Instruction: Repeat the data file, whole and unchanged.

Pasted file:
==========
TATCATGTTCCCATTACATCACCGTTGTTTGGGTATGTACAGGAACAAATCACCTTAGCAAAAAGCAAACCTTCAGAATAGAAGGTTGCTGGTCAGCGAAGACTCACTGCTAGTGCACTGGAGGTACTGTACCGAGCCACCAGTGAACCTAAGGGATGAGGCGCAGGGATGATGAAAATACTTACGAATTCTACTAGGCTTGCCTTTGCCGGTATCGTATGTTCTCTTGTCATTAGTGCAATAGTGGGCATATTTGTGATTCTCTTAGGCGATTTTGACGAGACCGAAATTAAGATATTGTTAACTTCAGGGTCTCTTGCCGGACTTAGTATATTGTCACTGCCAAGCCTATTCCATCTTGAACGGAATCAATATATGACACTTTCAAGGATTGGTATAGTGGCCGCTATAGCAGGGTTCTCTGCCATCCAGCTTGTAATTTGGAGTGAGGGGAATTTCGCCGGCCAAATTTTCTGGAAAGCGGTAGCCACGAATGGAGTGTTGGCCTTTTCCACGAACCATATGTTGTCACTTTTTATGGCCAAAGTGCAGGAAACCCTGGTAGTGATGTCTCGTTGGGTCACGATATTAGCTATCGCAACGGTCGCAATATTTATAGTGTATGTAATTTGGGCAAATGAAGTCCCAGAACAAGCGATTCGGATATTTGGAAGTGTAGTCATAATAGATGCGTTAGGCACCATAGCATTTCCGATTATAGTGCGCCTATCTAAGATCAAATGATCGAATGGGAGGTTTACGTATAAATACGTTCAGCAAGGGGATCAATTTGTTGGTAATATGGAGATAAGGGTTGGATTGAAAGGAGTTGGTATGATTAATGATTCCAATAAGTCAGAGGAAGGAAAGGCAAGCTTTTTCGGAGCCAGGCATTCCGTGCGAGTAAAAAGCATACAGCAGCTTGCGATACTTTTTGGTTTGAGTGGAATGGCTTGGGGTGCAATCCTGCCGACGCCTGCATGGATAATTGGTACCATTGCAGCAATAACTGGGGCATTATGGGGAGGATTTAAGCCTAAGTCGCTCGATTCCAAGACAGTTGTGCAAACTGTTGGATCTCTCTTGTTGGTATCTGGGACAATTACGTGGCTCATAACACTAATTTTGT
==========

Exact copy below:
TATCATGTTCCCATTACATCACCGTTGTTTGGGTATGTACAGGAACAAATCACCTTAGCAAAAAGCAAACCTTCAGAATAGAAGGTTGCTGGTCAGCGAAGACTCACTGCTAGTGCACTGGAGGTACTGTACCGAGCCACCAGTGAACCTAAGGGATGAGGCGCAGGGATGATGAAAATACTTACGAATTCTACTAGGCTTGCCTTTGCCGGTATCGTATGTTCTCTTGTCATTAGTGCAATAGTGGGCATATTTGTGATTCTCTTAGGCGATTTTGACGAGACCGAAATTAAGATATTGTTAACTTCAGGGTCTCTTGCCGGACTTAGTATATTGTCACTGCCAAGCCTATTCCATCTTGAACGGAATCAATATATGACACTTTCAAGGATTGGTATAGTGGCCGCTATAGCAGGGTTCTCTGCCATCCAGCTTGTAATTTGGAGTGAGGGGAATTTCGCCGGCCAAATTTTCTGGAAAGCGGTAGCCACGAATGGAGTGTTGGCCTTTTCCACGAACCATATGTTGTCACTTTTTATGGCCAAAGTGCAGGAAACCCTGGTAGTGATGTCTCGTTGGGTCACGATATTAGCTATCGCAACGGTCGCAATATTTATAGTGTATGTAATTTGGGCAAATGAAGTCCCAGAACAAGCGATTCGGATATTTGGAAGTGTAGTCATAATAGATGCGTTAGGCACCATAGCATTTCCGATTATAGTGCGCCTATCTAAGATCAAATGATCGAATGGGAGGTTTACGTATAAATACGTTCAGCAAGGGGATCAATTTGTTGGTAATATGGAGATAAGGGTTGGATTGAAAGGAGTTGGTATGATTAATGATTCCAATAAGTCAGAGGAAGGAAAGGCAAGCTTTTTCGGAGCCAGGCATTCCGTGCGAGTAAAAAGCATACAGCAGCTTGCGATACTTTTTGGTTTGAGTGGAATGGCTTGGGGTGCAATCCTGCCGACGCCTGCATGGATAATTGGTACCATTGCAGCAATAACTGGGGCATTATGGGGAGGATTTAAGCCTAAGTCGCTCGATTCCAAGACAGTTGTGCAAACTGTTGGATCTCTCTTGTTGGTATCTGGGACAATTACGTGGCTCATAACACTAATTTTGT